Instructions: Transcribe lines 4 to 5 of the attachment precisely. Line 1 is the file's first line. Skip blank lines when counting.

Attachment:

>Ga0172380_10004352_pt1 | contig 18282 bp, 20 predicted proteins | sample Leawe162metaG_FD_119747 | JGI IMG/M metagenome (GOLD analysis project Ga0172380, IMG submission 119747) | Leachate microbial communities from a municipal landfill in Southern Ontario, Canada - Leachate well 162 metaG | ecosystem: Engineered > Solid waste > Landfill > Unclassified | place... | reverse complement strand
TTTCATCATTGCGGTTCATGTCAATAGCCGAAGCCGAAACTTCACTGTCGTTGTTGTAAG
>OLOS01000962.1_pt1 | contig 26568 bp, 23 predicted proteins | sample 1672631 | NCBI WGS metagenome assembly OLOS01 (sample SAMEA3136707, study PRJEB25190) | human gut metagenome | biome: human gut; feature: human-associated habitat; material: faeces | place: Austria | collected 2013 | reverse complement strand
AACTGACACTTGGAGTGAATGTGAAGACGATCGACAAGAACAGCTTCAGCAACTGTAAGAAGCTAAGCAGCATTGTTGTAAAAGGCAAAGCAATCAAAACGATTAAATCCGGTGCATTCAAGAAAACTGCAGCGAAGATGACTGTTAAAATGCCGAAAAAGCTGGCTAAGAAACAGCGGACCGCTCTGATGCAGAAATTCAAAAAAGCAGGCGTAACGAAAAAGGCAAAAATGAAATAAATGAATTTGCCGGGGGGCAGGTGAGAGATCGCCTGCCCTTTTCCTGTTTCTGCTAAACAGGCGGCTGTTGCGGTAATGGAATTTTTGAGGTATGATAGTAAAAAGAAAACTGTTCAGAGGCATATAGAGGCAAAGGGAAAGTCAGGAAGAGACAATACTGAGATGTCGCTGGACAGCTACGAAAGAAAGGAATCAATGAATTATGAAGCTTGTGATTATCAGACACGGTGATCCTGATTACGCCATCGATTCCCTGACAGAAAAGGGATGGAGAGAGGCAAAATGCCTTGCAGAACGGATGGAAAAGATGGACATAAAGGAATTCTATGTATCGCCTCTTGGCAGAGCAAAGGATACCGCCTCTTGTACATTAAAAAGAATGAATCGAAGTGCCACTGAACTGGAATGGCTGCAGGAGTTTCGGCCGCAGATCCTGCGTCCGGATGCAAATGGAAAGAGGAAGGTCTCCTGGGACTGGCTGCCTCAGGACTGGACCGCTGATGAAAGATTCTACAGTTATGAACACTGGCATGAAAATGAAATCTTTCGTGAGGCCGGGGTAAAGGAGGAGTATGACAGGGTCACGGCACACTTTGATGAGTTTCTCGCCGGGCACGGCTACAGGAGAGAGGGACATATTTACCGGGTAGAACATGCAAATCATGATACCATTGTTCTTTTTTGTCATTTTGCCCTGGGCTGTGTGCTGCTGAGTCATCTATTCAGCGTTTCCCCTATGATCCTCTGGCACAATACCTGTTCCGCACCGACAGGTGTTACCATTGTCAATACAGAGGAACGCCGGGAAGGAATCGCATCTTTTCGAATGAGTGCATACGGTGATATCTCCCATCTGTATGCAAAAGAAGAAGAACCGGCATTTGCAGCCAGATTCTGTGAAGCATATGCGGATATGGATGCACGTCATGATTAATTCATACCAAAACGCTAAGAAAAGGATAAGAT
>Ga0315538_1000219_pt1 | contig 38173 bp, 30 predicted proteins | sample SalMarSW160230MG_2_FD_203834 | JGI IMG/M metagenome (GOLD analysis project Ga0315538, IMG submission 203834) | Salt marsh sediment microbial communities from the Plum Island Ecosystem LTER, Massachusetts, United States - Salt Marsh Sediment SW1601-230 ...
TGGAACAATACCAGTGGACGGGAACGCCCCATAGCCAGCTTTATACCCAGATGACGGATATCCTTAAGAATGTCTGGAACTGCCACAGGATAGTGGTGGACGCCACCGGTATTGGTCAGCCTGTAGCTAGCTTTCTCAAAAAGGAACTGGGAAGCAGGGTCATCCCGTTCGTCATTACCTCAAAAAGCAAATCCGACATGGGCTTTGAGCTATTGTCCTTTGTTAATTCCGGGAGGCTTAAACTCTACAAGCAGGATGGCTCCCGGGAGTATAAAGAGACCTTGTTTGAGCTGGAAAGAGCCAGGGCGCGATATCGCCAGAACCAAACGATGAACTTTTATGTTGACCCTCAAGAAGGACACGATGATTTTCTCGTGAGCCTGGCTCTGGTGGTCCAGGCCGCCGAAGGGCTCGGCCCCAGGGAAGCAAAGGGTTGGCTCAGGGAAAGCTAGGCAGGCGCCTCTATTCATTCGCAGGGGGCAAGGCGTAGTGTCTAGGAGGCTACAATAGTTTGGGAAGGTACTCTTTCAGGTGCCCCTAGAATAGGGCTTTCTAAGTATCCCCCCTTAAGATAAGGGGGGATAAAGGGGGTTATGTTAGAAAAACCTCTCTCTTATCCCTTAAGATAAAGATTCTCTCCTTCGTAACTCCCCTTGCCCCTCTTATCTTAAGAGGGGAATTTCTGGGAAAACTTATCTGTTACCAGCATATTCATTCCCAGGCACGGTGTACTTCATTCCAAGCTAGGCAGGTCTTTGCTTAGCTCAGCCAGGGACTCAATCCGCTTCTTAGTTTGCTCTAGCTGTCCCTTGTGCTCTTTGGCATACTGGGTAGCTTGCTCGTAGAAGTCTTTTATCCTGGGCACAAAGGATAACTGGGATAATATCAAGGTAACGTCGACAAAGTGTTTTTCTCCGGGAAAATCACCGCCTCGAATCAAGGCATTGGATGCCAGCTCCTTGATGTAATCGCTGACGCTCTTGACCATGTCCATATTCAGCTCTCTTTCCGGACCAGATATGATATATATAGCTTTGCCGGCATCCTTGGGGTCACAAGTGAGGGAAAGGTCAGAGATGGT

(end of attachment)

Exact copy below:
AACTGACACTTGGAGTGAATGTGAAGACGATCGACAAGAACAGCTTCAGCAACTGTAAGAAGCTAAGCAGCATTGTTGTAAAAGGCAAAGCAATCAAAACGATTAAATCCGGTGCATTCAAGAAAACTGCAGCGAAGATGACTGTTAAAATGCCGAAAAAGCTGGCTAAGAAACAGCGGACCGCTCTGATGCAGAAATTCAAAAAAGCAGGCGTAACGAAAAAGGCAAAAATGAAATAAATGAATTTGCCGGGGGGCAGGTGAGAGATCGCCTGCCCTTTTCCTGTTTCTGCTAAACAGGCGGCTGTTGCGGTAATGGAATTTTTGAGGTATGATAGTAAAAAGAAAACTGTTCAGAGGCATATAGAGGCAAAGGGAAAGTCAGGAAGAGACAATACTGAGATGTCGCTGGACAGCTACGAAAGAAAGGAATCAATGAATTATGAAGCTTGTGATTATCAGACACGGTGATCCTGATTACGCCATCGATTCCCTGACAGAAAAGGGATGGAGAGAGGCAAAATGCCTTGCAGAACGGATGGAAAAGATGGACATAAAGGAATTCTATGTATCGCCTCTTGGCAGAGCAAAGGATACCGCCTCTTGTACATTAAAAAGAATGAATCGAAGTGCCACTGAACTGGAATGGCTGCAGGAGTTTCGGCCGCAGATCCTGCGTCCGGATGCAAATGGAAAGAGGAAGGTCTCCTGGGACTGGCTGCCTCAGGACTGGACCGCTGATGAAAGATTCTACAGTTATGAACACTGGCATGAAAATGAAATCTTTCGTGAGGCCGGGGTAAAGGAGGAGTATGACAGGGTCACGGCACACTTTGATGAGTTTCTCGCCGGGCACGGCTACAGGAGAGAGGGACATATTTACCGGGTAGAACATGCAAATCATGATACCATTGTTCTTTTTTGTCATTTTGCCCTGGGCTGTGTGCTGCTGAGTCATCTATTCAGCGTTTCCCCTATGATCCTCTGGCACAATACCTGTTCCGCACCGACAGGTGTTACCATTGTCAATACAGAGGAACGCCGGGAAGGAATCGCATCTTTTCGAATGAGTGCATACGGTGATATCTCCCATCTGTATGCAAAAGAAGAAGAACCGGCATTTGCAGCCAGATTCTGTGAAGCATATGCGGATATGGATGCACGTCATGATTAATTCATACCAAAACGCTAAGAAAAGGATAAGAT
>Ga0315538_1000219_pt1 | contig 38173 bp, 30 predicted proteins | sample SalMarSW160230MG_2_FD_203834 | JGI IMG/M metagenome (GOLD analysis project Ga0315538, IMG submission 203834) | Salt marsh sediment microbial communities from the Plum Island Ecosystem LTER, Massachusetts, United States - Salt Marsh Sediment SW1601-230 ...